The Vanishing Class
Each year in California's high schools, tens of thousands of students drop out, and most still yearn for diplomas. That's where the opportunity comes for entrepreneurs like John and Joan Hall, former teachers from Hollywood who have built a controversial chain of schools for dropouts. In the Halls' two charter school operations students work independently, completing assignments at home and typically meeting with a teacher just two hours a week.
The state's dropout crisis has given rise to many schools like theirs, publicly funded programs offering alternate routes to graduation. More than a quarter of all charter schools in the state aren't classroom-based. But the idea that teenagers who have failed in traditional schools will do better studying subjects like algebra on their own remains largely unproved.
"If these are at-risk kids, they should be receiving the best education possible. Ironically, these schools operate with some of the most lax oversight over how they are teaching students and how resources are being used," said Luis Huerta, a Columbia University professor who has studied such programs, including the Halls'. "While their intents may be noble, this is still an operation that is funded by taxpayers."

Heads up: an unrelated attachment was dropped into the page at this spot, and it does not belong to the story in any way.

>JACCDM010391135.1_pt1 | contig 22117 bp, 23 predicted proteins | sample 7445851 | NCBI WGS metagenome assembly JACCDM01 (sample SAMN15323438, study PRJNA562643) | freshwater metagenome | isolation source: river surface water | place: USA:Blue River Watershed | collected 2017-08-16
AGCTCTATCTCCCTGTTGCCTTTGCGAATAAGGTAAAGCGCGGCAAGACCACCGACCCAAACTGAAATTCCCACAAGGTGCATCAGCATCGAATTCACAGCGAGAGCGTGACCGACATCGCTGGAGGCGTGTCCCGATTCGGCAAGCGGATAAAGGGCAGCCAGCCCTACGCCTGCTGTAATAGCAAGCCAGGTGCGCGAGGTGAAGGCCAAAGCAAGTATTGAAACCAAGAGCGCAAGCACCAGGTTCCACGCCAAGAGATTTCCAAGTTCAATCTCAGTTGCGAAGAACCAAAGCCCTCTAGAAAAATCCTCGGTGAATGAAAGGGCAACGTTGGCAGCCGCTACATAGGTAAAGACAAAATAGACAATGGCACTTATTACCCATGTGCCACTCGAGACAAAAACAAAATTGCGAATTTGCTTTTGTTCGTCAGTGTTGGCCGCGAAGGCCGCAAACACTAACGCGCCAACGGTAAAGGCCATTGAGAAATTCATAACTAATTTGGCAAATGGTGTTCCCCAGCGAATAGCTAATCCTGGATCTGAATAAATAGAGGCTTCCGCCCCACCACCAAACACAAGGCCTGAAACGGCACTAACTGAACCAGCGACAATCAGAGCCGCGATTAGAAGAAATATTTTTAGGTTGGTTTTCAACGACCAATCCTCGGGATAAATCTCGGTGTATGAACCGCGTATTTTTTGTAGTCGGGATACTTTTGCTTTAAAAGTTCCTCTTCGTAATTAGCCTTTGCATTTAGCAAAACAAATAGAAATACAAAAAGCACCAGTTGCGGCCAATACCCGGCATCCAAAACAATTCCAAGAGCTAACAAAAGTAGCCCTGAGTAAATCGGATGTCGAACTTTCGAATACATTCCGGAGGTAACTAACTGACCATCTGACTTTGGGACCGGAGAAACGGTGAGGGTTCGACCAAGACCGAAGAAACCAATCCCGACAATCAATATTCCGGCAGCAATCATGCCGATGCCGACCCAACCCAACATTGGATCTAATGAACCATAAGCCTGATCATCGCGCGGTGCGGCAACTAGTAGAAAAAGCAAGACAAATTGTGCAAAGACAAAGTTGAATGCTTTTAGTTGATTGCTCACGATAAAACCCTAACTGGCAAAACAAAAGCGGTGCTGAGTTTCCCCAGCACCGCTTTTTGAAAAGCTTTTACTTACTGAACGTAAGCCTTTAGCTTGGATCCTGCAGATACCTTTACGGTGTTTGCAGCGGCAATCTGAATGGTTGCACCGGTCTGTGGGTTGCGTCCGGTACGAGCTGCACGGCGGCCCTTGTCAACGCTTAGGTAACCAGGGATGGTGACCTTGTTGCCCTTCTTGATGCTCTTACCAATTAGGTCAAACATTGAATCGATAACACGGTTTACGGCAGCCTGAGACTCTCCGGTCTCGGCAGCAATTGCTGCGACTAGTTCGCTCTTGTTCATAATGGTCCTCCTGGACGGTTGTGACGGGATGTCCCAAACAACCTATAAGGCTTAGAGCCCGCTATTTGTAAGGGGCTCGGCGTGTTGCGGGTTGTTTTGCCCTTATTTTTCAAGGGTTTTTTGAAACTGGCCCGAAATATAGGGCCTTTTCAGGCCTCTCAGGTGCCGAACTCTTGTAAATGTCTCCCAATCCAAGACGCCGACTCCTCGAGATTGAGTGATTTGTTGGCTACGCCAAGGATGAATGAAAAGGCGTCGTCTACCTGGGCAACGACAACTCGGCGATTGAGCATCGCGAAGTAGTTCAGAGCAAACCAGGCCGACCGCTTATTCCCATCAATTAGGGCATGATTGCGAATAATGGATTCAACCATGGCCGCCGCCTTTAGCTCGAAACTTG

This article, written by Joel Rubin and Nancy Cleeland, appeared February 6th, 2006 publication of The Los Angeles Times.
Note: Professor Huerta examines the issues that nonclassroom-based charter schools are raising for the wider public school system in a forthcoming article to be published in the Peabody Journal of Education. See Huerta, L. A., Gonzílez, M. F. & d'Entremont, C. (in press). Cyber and home school charter schools: Adopting policy to new forms of public schooling. Peabody Journal of Education, Spring 2006.previous page